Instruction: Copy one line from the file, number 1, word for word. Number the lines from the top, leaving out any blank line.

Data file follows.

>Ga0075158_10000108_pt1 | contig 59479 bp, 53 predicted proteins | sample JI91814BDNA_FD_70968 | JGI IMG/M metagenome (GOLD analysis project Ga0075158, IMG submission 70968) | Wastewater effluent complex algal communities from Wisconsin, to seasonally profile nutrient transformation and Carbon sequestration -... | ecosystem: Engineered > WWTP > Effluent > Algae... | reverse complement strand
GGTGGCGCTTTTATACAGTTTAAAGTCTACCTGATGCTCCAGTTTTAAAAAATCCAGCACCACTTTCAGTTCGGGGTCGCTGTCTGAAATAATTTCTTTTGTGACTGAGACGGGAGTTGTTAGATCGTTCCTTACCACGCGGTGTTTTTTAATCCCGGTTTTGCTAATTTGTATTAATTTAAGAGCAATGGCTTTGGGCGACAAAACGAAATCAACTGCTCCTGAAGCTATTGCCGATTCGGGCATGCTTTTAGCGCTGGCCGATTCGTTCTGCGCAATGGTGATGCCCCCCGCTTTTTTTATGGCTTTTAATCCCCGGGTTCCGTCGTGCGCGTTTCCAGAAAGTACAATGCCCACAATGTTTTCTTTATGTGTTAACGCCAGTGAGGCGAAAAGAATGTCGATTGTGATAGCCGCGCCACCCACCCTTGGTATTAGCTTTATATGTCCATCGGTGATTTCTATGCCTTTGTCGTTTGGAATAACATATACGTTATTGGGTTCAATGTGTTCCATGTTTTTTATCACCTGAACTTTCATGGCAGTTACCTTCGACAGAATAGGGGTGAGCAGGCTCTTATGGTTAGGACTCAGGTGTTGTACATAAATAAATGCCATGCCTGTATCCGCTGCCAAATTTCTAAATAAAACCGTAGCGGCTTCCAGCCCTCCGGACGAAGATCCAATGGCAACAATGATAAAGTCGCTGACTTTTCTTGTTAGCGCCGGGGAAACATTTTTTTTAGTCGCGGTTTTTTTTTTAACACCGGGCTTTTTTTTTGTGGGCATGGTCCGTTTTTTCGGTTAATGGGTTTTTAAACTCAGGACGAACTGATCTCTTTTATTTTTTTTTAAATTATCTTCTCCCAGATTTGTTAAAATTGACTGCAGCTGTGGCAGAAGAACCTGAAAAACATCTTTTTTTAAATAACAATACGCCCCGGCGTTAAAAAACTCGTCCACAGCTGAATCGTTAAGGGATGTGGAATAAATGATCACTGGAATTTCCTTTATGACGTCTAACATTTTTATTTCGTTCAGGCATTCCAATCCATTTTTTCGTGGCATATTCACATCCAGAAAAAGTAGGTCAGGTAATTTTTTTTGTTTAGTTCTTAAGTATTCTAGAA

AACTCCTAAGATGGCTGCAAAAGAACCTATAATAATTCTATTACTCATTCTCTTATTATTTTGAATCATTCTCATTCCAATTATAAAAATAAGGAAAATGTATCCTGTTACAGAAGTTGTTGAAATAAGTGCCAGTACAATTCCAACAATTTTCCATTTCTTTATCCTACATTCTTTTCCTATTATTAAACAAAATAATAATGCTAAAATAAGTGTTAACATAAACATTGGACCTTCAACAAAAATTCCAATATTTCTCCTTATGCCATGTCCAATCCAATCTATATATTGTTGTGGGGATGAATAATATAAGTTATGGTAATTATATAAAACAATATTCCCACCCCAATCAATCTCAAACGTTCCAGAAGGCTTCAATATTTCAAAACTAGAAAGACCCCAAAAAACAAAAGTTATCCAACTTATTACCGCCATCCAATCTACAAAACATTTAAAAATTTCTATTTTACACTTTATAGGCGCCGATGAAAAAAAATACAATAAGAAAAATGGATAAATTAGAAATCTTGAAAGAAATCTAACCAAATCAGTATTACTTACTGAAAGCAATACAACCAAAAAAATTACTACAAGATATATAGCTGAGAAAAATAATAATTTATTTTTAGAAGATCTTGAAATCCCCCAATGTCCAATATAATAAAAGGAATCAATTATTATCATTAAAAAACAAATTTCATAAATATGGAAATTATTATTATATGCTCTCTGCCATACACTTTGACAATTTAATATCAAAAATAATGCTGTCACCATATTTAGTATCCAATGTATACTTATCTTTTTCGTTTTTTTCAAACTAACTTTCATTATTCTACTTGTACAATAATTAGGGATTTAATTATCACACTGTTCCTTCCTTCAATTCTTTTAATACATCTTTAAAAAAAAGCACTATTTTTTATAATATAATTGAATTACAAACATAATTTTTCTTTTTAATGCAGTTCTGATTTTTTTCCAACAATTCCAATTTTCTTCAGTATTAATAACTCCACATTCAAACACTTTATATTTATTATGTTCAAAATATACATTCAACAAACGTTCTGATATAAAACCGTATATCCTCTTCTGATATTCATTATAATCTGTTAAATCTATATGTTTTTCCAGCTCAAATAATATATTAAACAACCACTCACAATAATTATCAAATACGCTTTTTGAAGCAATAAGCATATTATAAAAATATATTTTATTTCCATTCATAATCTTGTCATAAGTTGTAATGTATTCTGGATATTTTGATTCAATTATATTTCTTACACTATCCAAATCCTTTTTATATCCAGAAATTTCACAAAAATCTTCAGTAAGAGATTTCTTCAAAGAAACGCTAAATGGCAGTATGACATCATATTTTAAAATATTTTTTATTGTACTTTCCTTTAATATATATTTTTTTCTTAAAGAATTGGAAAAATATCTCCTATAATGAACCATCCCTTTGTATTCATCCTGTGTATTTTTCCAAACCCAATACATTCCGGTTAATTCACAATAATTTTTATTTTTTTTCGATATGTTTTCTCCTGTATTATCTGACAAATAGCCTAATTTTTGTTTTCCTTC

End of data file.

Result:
>Ga0075158_10000108_pt1 | contig 59479 bp, 53 predicted proteins | sample JI91814BDNA_FD_70968 | JGI IMG/M metagenome (GOLD analysis project Ga0075158, IMG submission 70968) | Wastewater effluent complex algal communities from Wisconsin, to seasonally profile nutrient transformation and Carbon sequestration -... | ecosystem: Engineered > WWTP > Effluent > Algae... | reverse complement strand